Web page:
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Beauty workshop boost confidence of cancer patients

POSTED: June 4, 2012 11:44 p.m.

I have never been one to wear makeup. The task of drawing a perfectly straight and even line across any part of my face is quite daunting.

Words like mascara, eye shadow and lipstick are foreign.

Foundation is a structure on which a house is built, not an item applied to the face to hide imperfections and blemishes.

After I was diagnosed with cancer and underwent chemotherapy and radiation treatments, however, I began to view makeup as my ticket to some semblance of normalcy.

Chemotherapy left me tired and I looked it, too. The dark circles crept up on me and wreaked havoc on my otherwise youthful appearance. My once-thick eyebrows were reduced to blotchy patches of nothingness. Even my eyelashes retreated once I had a few cycles of chemotherapy.

I stopped looking like me.

I rarely looked in the mirror during my three-month dance with chemotherapy because I could not stand to see what I had become, or rather, what I had lost. When I did manage to look in the mirror, I did not recognize the person staring back at me.

I understand that many women, and even men, experience this seemingly shallow attack of vanity when faced with hair loss and skin changes. I’m not one to sit around and sulk, however, so I went searching for a way to help me get back to feeling better.

I eventually found out about the “Look Good ... Feel Better” program, which is offered at no cost by the American Cancer Society. The program helps women mitigate the effects cancer treatments can have on their appearance.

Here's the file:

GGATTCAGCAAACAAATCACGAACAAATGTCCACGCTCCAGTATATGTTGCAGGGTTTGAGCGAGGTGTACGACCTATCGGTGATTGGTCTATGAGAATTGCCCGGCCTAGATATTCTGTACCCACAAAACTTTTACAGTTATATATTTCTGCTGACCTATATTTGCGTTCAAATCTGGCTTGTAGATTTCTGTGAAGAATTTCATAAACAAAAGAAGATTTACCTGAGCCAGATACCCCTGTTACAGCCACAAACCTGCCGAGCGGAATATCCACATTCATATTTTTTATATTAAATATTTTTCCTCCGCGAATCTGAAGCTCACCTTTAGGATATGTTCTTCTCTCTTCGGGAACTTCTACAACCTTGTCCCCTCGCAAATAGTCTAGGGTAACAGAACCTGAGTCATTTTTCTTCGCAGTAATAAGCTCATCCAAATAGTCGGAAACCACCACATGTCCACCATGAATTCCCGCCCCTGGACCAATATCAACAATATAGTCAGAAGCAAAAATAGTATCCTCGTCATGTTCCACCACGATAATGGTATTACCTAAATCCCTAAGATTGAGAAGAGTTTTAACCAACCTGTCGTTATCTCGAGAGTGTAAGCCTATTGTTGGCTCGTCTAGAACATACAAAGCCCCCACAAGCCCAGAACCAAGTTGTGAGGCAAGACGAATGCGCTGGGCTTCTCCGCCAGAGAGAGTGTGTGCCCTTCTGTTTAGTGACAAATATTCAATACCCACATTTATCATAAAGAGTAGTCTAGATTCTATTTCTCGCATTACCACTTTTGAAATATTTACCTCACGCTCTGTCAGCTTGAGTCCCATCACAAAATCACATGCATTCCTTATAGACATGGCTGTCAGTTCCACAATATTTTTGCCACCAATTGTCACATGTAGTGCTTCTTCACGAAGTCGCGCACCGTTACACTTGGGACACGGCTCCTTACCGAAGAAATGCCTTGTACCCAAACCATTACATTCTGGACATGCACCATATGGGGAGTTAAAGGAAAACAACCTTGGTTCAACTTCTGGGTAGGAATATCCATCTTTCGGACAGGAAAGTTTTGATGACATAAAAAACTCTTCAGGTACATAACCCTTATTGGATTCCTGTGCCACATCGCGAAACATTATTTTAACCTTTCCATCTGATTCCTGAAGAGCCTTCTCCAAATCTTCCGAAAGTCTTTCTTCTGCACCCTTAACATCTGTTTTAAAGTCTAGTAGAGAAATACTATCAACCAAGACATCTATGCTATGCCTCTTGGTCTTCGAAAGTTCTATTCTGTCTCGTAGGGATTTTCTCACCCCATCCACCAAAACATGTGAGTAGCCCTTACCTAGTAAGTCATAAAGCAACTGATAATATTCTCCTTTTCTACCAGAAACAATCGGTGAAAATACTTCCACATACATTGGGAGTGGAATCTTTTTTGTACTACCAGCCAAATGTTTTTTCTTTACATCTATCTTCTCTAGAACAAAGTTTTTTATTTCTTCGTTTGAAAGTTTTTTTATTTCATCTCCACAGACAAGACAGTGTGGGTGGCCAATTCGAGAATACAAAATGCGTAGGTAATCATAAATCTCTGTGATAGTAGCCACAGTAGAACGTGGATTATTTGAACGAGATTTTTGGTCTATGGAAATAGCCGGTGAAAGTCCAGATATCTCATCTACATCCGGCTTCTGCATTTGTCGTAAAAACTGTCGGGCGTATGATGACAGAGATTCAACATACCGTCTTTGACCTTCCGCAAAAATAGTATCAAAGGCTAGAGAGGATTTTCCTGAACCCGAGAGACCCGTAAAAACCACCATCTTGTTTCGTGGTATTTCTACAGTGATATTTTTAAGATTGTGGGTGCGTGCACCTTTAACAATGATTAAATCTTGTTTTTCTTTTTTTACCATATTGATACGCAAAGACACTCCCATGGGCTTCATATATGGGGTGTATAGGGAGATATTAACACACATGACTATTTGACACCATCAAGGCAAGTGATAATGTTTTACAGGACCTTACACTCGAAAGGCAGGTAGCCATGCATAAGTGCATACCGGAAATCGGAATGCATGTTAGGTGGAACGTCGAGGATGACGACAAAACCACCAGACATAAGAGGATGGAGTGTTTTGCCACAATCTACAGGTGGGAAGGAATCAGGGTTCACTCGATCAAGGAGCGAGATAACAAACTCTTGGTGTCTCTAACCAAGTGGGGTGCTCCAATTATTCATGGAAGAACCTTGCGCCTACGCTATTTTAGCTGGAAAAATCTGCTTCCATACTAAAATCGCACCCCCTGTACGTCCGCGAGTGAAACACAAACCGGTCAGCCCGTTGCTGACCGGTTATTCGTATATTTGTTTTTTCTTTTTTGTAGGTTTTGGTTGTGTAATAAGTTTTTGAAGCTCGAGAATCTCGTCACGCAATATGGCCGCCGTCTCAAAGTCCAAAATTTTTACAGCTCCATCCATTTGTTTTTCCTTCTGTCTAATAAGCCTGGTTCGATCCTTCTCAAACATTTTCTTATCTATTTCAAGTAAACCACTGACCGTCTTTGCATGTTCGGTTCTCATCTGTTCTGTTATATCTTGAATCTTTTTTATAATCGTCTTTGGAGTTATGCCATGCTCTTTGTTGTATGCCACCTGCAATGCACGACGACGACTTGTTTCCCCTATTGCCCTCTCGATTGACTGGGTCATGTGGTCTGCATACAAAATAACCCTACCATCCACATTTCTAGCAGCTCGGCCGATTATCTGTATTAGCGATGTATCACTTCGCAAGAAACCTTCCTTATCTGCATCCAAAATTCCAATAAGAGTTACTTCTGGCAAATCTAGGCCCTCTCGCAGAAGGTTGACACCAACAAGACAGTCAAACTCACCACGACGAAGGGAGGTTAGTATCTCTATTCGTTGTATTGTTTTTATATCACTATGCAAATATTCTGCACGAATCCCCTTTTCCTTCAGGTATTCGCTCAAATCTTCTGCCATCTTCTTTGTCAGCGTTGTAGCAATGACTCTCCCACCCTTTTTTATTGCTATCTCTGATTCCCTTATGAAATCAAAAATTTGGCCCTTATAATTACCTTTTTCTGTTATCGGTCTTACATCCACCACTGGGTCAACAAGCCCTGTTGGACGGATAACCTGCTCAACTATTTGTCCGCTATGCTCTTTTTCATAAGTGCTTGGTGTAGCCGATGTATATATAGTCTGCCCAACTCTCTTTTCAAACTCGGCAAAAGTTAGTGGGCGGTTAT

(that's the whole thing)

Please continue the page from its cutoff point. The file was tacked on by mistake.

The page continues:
The program consists of a two-hour workshop that teaches women how to deal with hair loss and to take care of newly sensitive nails and skin.

Participants even receive a free kit of beauty products. The kit contains items such as eye shadow, lipstick and concealer from high-end companies like Chanel, Aveda and M.A.C.

I attended a morning session at The Longstreet Clinic in Gainesville.

I learned a lot. I learned how to keep my skin looking its best and even how to draw on eyebrows.

The instructor, a master cosmetologist, was more than helpful. She was patient and understanding. She helped dispel my fears of makeup.

By the end of the program, I felt armed with a new sense of confidence.

I know that beauty is not just skin deep: It lies in your demeanor, perspective on life and even your sense of humor.

Sometimes, however, a girl just wants to put on a little makeup and feel pretty. This is especially true when something as serious as a cancer diagnosis threatens to take everything away.


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